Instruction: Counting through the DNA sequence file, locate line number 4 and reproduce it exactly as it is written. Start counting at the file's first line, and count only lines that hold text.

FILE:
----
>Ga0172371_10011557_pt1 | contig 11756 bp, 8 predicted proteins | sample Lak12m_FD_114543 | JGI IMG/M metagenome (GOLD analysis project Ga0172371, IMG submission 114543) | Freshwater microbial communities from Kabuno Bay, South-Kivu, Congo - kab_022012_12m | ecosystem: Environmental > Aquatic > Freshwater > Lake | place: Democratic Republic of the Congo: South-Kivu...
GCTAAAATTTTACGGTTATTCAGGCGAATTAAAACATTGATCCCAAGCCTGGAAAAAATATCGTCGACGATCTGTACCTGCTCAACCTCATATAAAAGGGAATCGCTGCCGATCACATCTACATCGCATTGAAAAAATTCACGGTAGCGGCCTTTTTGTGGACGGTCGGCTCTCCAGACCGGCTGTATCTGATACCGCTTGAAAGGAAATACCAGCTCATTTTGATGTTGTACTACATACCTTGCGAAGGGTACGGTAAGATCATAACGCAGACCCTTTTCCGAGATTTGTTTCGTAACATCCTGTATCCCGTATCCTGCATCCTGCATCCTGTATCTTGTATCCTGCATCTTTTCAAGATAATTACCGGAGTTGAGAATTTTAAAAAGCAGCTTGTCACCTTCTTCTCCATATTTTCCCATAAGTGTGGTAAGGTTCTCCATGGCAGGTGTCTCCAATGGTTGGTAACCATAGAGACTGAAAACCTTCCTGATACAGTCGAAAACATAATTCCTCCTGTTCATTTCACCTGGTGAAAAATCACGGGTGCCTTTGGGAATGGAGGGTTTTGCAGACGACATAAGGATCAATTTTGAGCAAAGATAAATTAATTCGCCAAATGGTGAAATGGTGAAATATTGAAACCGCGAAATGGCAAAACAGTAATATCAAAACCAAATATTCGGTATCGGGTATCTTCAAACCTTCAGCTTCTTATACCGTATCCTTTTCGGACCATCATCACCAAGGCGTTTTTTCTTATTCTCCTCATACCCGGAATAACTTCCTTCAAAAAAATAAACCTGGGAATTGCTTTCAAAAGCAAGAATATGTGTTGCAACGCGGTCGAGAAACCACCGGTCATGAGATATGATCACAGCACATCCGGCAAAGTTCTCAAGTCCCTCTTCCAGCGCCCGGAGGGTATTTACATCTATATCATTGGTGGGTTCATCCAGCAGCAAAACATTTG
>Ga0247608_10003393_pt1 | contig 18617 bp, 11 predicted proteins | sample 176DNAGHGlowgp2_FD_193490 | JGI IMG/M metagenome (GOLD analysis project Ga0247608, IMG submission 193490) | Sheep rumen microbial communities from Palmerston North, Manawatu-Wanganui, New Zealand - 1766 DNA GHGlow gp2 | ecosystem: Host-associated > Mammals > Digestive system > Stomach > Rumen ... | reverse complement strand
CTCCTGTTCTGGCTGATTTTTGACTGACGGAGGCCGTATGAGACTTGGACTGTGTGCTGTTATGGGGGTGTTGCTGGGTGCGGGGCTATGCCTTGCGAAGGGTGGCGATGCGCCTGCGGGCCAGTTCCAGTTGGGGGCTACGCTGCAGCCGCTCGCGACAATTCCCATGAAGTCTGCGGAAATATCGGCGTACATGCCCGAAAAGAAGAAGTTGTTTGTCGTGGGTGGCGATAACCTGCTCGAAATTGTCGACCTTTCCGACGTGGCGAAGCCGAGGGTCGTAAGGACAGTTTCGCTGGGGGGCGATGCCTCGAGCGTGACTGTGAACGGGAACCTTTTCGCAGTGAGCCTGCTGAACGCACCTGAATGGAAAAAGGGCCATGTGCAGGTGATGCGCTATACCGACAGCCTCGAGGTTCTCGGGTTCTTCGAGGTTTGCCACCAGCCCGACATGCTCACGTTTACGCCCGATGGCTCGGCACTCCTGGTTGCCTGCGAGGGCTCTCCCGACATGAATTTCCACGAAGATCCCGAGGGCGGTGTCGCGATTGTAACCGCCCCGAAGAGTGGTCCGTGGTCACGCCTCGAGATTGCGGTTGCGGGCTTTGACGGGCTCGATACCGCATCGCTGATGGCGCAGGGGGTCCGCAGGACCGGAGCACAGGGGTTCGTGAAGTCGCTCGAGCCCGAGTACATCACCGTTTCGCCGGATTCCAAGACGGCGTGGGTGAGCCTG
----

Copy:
CTCCTGTTCTGGCTGATTTTTGACTGACGGAGGCCGTATGAGACTTGGACTGTGTGCTGTTATGGGGGTGTTGCTGGGTGCGGGGCTATGCCTTGCGAAGGGTGGCGATGCGCCTGCGGGCCAGTTCCAGTTGGGGGCTACGCTGCAGCCGCTCGCGACAATTCCCATGAAGTCTGCGGAAATATCGGCGTACATGCCCGAAAAGAAGAAGTTGTTTGTCGTGGGTGGCGATAACCTGCTCGAAATTGTCGACCTTTCCGACGTGGCGAAGCCGAGGGTCGTAAGGACAGTTTCGCTGGGGGGCGATGCCTCGAGCGTGACTGTGAACGGGAACCTTTTCGCAGTGAGCCTGCTGAACGCACCTGAATGGAAAAAGGGCCATGTGCAGGTGATGCGCTATACCGACAGCCTCGAGGTTCTCGGGTTCTTCGAGGTTTGCCACCAGCCCGACATGCTCACGTTTACGCCCGATGGCTCGGCACTCCTGGTTGCCTGCGAGGGCTCTCCCGACATGAATTTCCACGAAGATCCCGAGGGCGGTGTCGCGATTGTAACCGCCCCGAAGAGTGGTCCGTGGTCACGCCTCGAGATTGCGGTTGCGGGCTTTGACGGGCTCGATACCGCATCGCTGATGGCGCAGGGGGTCCGCAGGACCGGAGCACAGGGGTTCGTGAAGTCGCTCGAGCCCGAGTACATCACCGTTTCGCCGGATTCCAAGACGGCGTGGGTGAGCCTG